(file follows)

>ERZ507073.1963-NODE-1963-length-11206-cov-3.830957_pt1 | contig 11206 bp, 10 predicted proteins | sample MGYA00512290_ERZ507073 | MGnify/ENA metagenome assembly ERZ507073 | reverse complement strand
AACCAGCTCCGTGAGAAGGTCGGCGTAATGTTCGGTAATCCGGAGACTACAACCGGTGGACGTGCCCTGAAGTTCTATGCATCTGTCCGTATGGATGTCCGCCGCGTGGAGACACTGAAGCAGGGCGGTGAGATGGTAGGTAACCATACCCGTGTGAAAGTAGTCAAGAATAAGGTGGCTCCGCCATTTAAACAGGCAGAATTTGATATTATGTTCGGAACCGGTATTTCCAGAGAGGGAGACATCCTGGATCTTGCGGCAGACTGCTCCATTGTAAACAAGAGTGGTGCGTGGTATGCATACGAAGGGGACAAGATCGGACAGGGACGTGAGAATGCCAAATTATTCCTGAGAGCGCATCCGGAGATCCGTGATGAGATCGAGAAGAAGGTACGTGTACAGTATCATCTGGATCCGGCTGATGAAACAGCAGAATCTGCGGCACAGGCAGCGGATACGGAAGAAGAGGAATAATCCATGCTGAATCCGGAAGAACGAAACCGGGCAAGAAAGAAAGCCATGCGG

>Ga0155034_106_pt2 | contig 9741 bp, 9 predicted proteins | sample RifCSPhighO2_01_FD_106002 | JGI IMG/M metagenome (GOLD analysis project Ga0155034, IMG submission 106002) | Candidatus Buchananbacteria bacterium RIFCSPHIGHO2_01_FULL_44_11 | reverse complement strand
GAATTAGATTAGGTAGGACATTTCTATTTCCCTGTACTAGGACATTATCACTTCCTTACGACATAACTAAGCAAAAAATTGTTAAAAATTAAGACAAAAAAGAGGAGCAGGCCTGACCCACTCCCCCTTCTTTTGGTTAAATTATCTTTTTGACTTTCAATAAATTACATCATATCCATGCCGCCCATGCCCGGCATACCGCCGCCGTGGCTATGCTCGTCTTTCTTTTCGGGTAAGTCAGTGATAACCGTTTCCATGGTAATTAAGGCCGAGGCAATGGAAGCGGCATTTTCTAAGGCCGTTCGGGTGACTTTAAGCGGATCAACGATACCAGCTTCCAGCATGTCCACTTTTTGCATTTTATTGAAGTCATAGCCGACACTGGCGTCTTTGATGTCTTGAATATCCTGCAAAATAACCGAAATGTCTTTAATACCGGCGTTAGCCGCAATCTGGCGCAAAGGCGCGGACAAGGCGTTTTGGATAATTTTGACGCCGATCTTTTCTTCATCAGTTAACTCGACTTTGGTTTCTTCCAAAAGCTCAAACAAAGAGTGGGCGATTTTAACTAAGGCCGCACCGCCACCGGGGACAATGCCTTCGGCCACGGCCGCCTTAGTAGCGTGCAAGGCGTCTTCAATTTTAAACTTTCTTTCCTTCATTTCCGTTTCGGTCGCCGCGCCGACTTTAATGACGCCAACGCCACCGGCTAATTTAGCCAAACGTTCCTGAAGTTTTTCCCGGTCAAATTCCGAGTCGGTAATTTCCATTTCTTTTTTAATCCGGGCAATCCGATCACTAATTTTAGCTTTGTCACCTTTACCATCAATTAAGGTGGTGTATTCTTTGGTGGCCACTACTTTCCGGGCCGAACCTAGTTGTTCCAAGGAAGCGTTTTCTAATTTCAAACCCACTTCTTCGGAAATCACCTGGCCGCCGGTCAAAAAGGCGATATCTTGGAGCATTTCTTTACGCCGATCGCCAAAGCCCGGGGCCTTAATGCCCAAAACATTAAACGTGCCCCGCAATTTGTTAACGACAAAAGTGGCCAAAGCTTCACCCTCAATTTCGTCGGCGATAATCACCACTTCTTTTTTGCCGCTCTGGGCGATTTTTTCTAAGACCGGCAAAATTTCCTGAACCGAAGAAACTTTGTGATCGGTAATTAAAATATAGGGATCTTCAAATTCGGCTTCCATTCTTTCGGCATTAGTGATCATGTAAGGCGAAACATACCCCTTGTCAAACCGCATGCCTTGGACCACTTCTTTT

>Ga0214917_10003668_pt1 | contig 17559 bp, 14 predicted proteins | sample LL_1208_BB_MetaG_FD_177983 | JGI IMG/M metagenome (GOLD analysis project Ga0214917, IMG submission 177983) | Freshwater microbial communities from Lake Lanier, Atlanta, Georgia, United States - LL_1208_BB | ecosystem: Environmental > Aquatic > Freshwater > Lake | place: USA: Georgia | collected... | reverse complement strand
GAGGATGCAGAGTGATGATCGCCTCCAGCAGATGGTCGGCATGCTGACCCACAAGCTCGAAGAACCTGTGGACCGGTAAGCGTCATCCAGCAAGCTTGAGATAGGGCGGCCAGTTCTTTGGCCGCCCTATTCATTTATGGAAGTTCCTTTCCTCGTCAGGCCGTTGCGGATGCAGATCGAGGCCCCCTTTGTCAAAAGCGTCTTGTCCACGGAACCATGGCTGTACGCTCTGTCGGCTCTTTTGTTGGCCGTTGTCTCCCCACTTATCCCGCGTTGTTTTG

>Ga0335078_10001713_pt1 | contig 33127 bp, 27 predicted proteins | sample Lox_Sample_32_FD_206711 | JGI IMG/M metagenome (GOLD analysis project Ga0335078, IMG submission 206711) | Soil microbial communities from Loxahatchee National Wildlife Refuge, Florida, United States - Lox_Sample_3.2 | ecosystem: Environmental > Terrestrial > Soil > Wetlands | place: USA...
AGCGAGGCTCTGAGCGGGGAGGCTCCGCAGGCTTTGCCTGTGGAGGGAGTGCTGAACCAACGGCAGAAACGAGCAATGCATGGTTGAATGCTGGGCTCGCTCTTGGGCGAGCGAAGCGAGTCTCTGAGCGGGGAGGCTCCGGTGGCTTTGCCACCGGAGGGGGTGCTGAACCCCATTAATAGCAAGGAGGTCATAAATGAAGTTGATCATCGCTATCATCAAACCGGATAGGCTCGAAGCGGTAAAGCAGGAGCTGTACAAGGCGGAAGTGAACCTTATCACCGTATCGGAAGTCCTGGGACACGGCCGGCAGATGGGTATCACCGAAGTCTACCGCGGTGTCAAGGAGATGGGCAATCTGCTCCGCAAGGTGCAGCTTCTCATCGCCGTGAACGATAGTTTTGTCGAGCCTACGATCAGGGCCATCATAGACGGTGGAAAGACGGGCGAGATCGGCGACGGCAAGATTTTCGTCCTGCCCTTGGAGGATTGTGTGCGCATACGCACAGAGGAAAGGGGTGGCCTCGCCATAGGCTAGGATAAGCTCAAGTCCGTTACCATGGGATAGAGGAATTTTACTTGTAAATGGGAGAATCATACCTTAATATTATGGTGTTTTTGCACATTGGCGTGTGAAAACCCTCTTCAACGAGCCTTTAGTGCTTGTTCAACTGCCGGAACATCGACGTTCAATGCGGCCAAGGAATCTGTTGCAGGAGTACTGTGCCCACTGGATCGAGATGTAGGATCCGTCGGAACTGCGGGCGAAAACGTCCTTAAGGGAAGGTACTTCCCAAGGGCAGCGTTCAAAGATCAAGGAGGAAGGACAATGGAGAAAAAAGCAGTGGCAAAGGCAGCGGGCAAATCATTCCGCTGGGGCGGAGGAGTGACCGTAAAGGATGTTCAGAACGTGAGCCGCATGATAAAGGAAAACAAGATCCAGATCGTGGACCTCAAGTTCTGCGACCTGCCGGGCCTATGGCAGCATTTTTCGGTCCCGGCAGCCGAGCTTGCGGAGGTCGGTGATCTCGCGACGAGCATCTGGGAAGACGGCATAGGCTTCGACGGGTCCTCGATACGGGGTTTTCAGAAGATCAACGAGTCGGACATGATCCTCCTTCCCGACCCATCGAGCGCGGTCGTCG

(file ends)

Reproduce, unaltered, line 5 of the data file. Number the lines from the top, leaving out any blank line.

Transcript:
>Ga0214917_10003668_pt1 | contig 17559 bp, 14 predicted proteins | sample LL_1208_BB_MetaG_FD_177983 | JGI IMG/M metagenome (GOLD analysis project Ga0214917, IMG submission 177983) | Freshwater microbial communities from Lake Lanier, Atlanta, Georgia, United States - LL_1208_BB | ecosystem: Environmental > Aquatic > Freshwater > Lake | place: USA: Georgia | collected... | reverse complement strand